Sex and Disability
Portugal’s Plural&Singular Publishes Report on Sex and Affection
it’s impressive that disability sports magazines are conducting and reporting on sex and disability research. Better still, the Portugese study investigated the experiences of both people with intellectual disabilities and people with physical disabilities.
Earlier this month, Portugal’s disability sport magazine Plural&Singular published a special report on sex and affection issues among the disability community in the country. This report was a supplement to another report published a few years earlier, and answer additional questions around people with disabilities, their attitudes towards sex, and their sexual practices.
Sex and disability: What you’ve always wanted to know but were afraid to ask
Beliefs about disability and sex, and about sex in general, hold people back and can make the idea of romance and relationships (which is already scary for a lot of us) seem harder or scarier than it is. We still have this cultural idea that sex can only happen one way, or that there are right or wrong, more and less “real” ways to have sex, and that especially doesn’t help people whose bodies can’t perform those expectations.
“For a long time, before I had a partner that was willing to get creative with me, I thought I was bad at sex, because I thought there was only one way to have sex and I don’t do it in that way,” says Rose. “It wasn’t until I had a partner who said, ‘let’s figure out what works for both of us’ that I realized I’m good at it and enjoy it a lot more,” he says.
What if I asked you whether you can have sex?
Strangers don’t need to know why someone looks the way they do, or how impaired they are, and certainly not whether or how they can have sex.
Many think it’s always necessary for disabled people or people with facial differences to take every opportunity to educate. Curiosity doesn’t need to be satisfied.
People forget their manners when talking to me and others with disabilities and facial difference. They unleash their thoughts and prejudices before engaging their brains.
IN 2016, people are still perpetuating the myth that some kinds of sex are more real, or valid, or better for us than others, and they’re using science, or what they’re passing off as science, to do it.
There are studies that try to tell us what we should or shouldn’t be doing with our bodies, or that try to tell us that doing some sexual activities (like having multiple partners or watching porn) are indications that there’s something medically wrong with us.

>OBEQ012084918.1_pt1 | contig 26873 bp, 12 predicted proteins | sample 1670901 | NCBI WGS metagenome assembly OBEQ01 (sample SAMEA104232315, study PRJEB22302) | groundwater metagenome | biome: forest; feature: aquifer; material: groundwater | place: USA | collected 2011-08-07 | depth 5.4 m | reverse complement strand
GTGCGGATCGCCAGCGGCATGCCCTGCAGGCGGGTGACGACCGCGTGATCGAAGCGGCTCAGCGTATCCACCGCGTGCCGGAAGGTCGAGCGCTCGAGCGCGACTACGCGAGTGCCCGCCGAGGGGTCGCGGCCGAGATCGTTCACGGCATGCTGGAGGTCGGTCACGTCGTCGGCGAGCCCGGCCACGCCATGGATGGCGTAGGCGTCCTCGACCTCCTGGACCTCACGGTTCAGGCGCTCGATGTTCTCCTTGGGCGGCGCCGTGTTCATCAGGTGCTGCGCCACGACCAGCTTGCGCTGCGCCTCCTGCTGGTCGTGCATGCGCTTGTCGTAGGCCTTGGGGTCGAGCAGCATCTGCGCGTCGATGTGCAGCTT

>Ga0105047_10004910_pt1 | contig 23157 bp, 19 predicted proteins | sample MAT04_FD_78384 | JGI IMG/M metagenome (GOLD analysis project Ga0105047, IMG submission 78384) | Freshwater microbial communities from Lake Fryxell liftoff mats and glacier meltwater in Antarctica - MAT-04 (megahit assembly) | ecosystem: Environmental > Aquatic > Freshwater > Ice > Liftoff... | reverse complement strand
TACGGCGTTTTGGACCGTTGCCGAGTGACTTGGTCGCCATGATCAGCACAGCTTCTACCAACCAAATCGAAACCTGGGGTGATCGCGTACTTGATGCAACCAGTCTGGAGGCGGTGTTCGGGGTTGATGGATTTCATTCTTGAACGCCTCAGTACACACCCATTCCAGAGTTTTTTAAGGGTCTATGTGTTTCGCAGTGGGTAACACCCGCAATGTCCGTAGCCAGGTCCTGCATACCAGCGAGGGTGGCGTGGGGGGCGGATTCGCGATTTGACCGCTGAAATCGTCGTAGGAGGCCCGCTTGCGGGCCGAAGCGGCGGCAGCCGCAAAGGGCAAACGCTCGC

When we look closer at these studies, we see that most of them don’t stand up to what we know to be accurate science; for example, they don’t use large sample sizes or they aren’t designed to make sure that the researcher’s beleifs or biases don’t get in the way of what the data is actually saying.
The only sexual activities that are wrong or bad are ones you don’t enjoy, or ones that can hurt you or someone else. By all means, if you personally don’t believe in watching porn, or in masturbating, or in anything else, you don’t have to do those things. Feel free to own that you don’t like or believe in any sexual practice, but know that the research, by and large, doesn’t support cultural beliefs that limit people’s sexualities or sexual practices.
Trust a Scientist: Sex Addiction Is a Myth
The idea of “sex addiction” has become really popular, but the research shows that compulsions for sexual activities, or for watching porn, don’t work the same way drug and alcohol addictions work. The brain is not chemically addicted to sex or porn.
A sex addict without sex is much more like a teenager without their smartphone. Imagine a kid playing Angry Birds. He seems obsessed, but once the game is off and it’s time for dinner, he unplugs. He might wish he was still playing, but he doesn’t get the shakes at the dinner table. There’s nothing going on in his brain that creates an uncontrollable imbalance.
There Really Isn’t Any Bad News for People Who Like to Masturbate
Another article refuting bad science around sexual activity.
I was surprised to read that researchers are still supporting the idea that one kind of sex is better for us than another.
Contrary to all the myths out there, masturbation isn’t bad for us. We won’t get hairy palms, or go blind or – hey, wait, isn’t it interesting that so many of the traditional prohibitions aginst masturbation are threats of disability or physical difference? That’s definitely something to think about: The ways we’ve tied negative beliefs about disability up with negative beliefs about sexuality.
The only time masturbation is bad is if it’s something you don’t want to be doing for yourself. The only time it’s not going to feel good is if your personal experience is that other sexual activities ffeel better.
As a sex educator, I can’t imagine telling anyone that penile-vaginal sex is inherently better. For one thing, not everyone is in a couple, and not all couples have a penis and a vagina between them. And even for cisgender heterosexual couples, PVI is only one of countless potentially pleasurable behaviors.